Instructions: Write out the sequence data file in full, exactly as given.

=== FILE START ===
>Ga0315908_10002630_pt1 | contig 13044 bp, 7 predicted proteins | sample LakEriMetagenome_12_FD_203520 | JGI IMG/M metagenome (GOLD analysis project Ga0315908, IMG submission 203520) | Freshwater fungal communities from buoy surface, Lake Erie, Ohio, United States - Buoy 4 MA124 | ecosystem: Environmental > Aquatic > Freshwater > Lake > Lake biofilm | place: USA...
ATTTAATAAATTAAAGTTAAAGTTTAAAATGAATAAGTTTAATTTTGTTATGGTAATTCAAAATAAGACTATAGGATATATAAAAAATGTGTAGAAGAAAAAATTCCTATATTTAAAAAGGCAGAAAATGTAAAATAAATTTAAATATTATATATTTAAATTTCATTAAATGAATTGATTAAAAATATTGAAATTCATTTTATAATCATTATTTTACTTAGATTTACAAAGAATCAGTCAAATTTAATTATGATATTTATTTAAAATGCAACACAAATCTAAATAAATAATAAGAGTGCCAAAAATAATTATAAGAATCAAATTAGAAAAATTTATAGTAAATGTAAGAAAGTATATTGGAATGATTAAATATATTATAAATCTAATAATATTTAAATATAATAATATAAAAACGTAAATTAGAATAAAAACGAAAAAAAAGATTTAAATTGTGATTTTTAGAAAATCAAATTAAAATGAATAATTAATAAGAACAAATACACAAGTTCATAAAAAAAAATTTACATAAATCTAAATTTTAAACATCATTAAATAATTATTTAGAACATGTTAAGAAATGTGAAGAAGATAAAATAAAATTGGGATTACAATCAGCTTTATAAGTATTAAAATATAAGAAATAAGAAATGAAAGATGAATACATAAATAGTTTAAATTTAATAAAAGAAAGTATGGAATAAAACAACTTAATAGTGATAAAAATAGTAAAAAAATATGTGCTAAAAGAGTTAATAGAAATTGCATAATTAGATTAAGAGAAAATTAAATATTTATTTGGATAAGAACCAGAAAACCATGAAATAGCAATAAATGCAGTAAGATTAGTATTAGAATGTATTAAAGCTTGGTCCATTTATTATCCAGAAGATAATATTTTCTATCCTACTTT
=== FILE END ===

>Ga0315908_10002630_pt1 | contig 13044 bp, 7 predicted proteins | sample LakEriMetagenome_12_FD_203520 | JGI IMG/M metagenome (GOLD analysis project Ga0315908, IMG submission 203520) | Freshwater fungal communities from buoy surface, Lake Erie, Ohio, United States - Buoy 4 MA124 | ecosystem: Environmental > Aquatic > Freshwater > Lake > Lake biofilm | place: USA...
ATTTAATAAATTAAAGTTAAAGTTTAAAATGAATAAGTTTAATTTTGTTATGGTAATTCAAAATAAGACTATAGGATATATAAAAAATGTGTAGAAGAAAAAATTCCTATATTTAAAAAGGCAGAAAATGTAAAATAAATTTAAATATTATATATTTAAATTTCATTAAATGAATTGATTAAAAATATTGAAATTCATTTTATAATCATTATTTTACTTAGATTTACAAAGAATCAGTCAAATTTAATTATGATATTTATTTAAAATGCAACACAAATCTAAATAAATAATAAGAGTGCCAAAAATAATTATAAGAATCAAATTAGAAAAATTTATAGTAAATGTAAGAAAGTATATTGGAATGATTAAATATATTATAAATCTAATAATATTTAAATATAATAATATAAAAACGTAAATTAGAATAAAAACGAAAAAAAAGATTTAAATTGTGATTTTTAGAAAATCAAATTAAAATGAATAATTAATAAGAACAAATACACAAGTTCATAAAAAAAAATTTACATAAATCTAAATTTTAAACATCATTAAATAATTATTTAGAACATGTTAAGAAATGTGAAGAAGATAAAATAAAATTGGGATTACAATCAGCTTTATAAGTATTAAAATATAAGAAATAAGAAATGAAAGATGAATACATAAATAGTTTAAATTTAATAAAAGAAAGTATGGAATAAAACAACTTAATAGTGATAAAAATAGTAAAAAAATATGTGCTAAAAGAGTTAATAGAAATTGCATAATTAGATTAAGAGAAAATTAAATATTTATTTGGATAAGAACCAGAAAACCATGAAATAGCAATAAATGCAGTAAGATTAGTATTAGAATGTATTAAAGCTTGGTCCATTTATTATCCAGAAGATAATATTTTCTATCCTACTTT